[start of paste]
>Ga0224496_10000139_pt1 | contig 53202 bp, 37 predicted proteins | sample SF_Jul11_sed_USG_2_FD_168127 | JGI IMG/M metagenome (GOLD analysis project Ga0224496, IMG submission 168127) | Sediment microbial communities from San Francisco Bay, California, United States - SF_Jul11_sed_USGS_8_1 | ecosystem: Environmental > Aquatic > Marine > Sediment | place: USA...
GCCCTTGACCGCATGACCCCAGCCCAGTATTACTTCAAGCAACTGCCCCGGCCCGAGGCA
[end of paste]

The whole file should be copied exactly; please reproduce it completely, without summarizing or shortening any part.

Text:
>Ga0224496_10000139_pt1 | contig 53202 bp, 37 predicted proteins | sample SF_Jul11_sed_USG_2_FD_168127 | JGI IMG/M metagenome (GOLD analysis project Ga0224496, IMG submission 168127) | Sediment microbial communities from San Francisco Bay, California, United States - SF_Jul11_sed_USGS_8_1 | ecosystem: Environmental > Aquatic > Marine > Sediment | place: USA...
GCCCTTGACCGCATGACCCCAGCCCAGTATTACTTCAAGCAACTGCCCCGGCCCGAGGCA